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Published Sunday June 7th, 2009 at 4:03pm

Original Article by Frank Dobrovnik

'The innocent ones' -- The Ontario government is making adoption history more readily available -- to adult adoptees and birth parents. But does the right to know always trump privacy?

The questions never really fade, no matter how many years pass and how old you get: Who am I? Where do I come from?

That's what Dawn Offord has asked herself since the late 1970s, when the only mom she had ever known dropped a bombshell on her. They were watching a program on adoption and Offord asked her mother -- who had been adopted many decades earlier -- whether she ever wondered about her biological parents. The old woman looked at her queerly.

"She said, 'If you were adopted, would you want to know?'" recalled Offord, who answered in the affirmative.

"'Well, you were.' Then she burst into tears."

Back in 1940s Toronto, Offord's mother had lost two babies, then her husband was overseas for six years in the Second World. "She was in her 30s, and realized she should adopt."

She eventually bore two boys, and no one knew the difference. With her blond hair and blue eyes, young Dawn and the rest of the family "were like peas in a pod."

It became increasingly difficult to tell the girl the truth as the years went on. As she told Offord later, she "always thought of me as her own."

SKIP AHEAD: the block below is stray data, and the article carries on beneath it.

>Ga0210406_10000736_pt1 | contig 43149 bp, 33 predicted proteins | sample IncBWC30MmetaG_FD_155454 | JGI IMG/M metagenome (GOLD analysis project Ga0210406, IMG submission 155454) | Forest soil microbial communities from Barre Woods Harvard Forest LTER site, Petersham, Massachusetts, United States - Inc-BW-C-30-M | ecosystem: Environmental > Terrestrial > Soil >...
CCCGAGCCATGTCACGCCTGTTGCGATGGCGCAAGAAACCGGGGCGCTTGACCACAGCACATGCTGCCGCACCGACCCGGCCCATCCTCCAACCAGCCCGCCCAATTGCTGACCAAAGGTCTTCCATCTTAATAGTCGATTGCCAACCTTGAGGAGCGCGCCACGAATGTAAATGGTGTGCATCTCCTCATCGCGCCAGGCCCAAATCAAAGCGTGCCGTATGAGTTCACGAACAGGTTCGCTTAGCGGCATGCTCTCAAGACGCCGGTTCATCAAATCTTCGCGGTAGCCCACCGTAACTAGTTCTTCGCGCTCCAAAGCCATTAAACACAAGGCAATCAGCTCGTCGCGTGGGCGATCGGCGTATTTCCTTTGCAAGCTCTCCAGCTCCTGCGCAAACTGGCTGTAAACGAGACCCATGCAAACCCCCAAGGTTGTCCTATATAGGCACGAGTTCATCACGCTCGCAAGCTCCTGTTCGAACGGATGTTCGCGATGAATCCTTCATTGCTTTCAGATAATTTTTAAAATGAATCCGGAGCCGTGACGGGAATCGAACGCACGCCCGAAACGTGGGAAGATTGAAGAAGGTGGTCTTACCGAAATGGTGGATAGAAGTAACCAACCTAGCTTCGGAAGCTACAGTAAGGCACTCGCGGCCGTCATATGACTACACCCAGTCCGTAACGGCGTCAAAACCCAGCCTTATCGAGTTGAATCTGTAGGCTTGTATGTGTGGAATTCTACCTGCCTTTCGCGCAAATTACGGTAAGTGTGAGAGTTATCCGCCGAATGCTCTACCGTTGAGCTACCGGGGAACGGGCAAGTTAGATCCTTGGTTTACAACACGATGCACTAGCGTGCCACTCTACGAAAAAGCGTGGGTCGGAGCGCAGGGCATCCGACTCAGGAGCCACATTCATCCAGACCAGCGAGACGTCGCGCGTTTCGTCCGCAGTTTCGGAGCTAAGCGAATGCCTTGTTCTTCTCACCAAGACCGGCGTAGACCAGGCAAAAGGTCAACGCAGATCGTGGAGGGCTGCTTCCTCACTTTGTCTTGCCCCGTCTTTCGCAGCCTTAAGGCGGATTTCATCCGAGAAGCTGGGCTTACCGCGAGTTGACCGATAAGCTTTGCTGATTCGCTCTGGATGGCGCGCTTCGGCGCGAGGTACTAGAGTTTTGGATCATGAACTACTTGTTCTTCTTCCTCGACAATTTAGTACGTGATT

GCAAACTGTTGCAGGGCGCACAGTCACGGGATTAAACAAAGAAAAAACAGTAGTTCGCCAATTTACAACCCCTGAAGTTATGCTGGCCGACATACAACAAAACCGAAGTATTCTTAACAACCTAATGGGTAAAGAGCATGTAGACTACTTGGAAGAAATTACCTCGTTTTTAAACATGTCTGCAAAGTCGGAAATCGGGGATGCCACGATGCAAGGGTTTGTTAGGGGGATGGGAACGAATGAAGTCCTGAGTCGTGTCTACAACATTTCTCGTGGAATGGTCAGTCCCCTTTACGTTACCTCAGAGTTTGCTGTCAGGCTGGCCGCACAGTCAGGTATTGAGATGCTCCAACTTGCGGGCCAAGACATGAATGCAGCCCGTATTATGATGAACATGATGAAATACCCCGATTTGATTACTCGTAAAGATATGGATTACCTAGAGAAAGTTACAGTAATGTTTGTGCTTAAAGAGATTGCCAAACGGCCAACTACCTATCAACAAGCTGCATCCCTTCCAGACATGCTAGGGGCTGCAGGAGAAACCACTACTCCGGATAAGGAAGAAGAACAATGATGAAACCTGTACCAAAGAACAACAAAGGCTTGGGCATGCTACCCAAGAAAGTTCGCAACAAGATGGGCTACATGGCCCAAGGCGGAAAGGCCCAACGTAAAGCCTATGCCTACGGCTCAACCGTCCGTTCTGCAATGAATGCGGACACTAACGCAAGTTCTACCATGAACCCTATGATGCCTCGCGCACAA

It was little comfort. She describes her emotional state for the next year as "devastated. At 30, to find out you're not one of them, you start asking, 'Who am I?'"

The answer would have been a lot easier if Offord, now 62, had embarked on her quest today. As of Monday, adoptees age 18 and up in Ontario can apply for adoption orders and birth registrations. Before, applicants were eligible for "non-identifying information," which veered wildly based on the whims of the case worker of the day.

In Offord's case, the reply was tantalizing, if far from complete. Her birth mother was of Dutch descent and came from farmers. That was enough for a while, as she and her husband, Doug -- by chance, himself an adoptee -- raised a busy household of three children.

It was not until her mother died in the mid-1990s that Offord had the adoption records-- and the last name of her birth mother.

In 2005, CAS got back to her: they had contacted her biological mother. She "denied having a baby. They said it's a very common thing (to hear). They repressed it so long that by the

time they get that elderly, they actually believe it."

Three years ago, technology finally caught up with Offord: she found a young woman with the same last name through Facebook, and began a correspondence. They exchanged family photos and "the resemblance was incredible."

Dawn and Doug made the long trek to the address provided, near Leamington.

The woman who came out on the porch firmly closed the door behind her, Offord says. "No one was coming out, and we weren't coming in."

Offord had a message of her own to deliver: "I told her, 'I wanted to let you know I had a good life.'"

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It's just such a scenario that Joe Fratesi fears could become common under the new regime. Now chief administrative officer for Sault Ste. Marie, Fratesi spent the 1960s and '70s as one of the few lawyers licensed to place children in adoptive care. Birth parents had the option to "close" the file and seal their identity and, of the 250 cases he handled over two decades, he estimates all but a "very few" chose the closed option.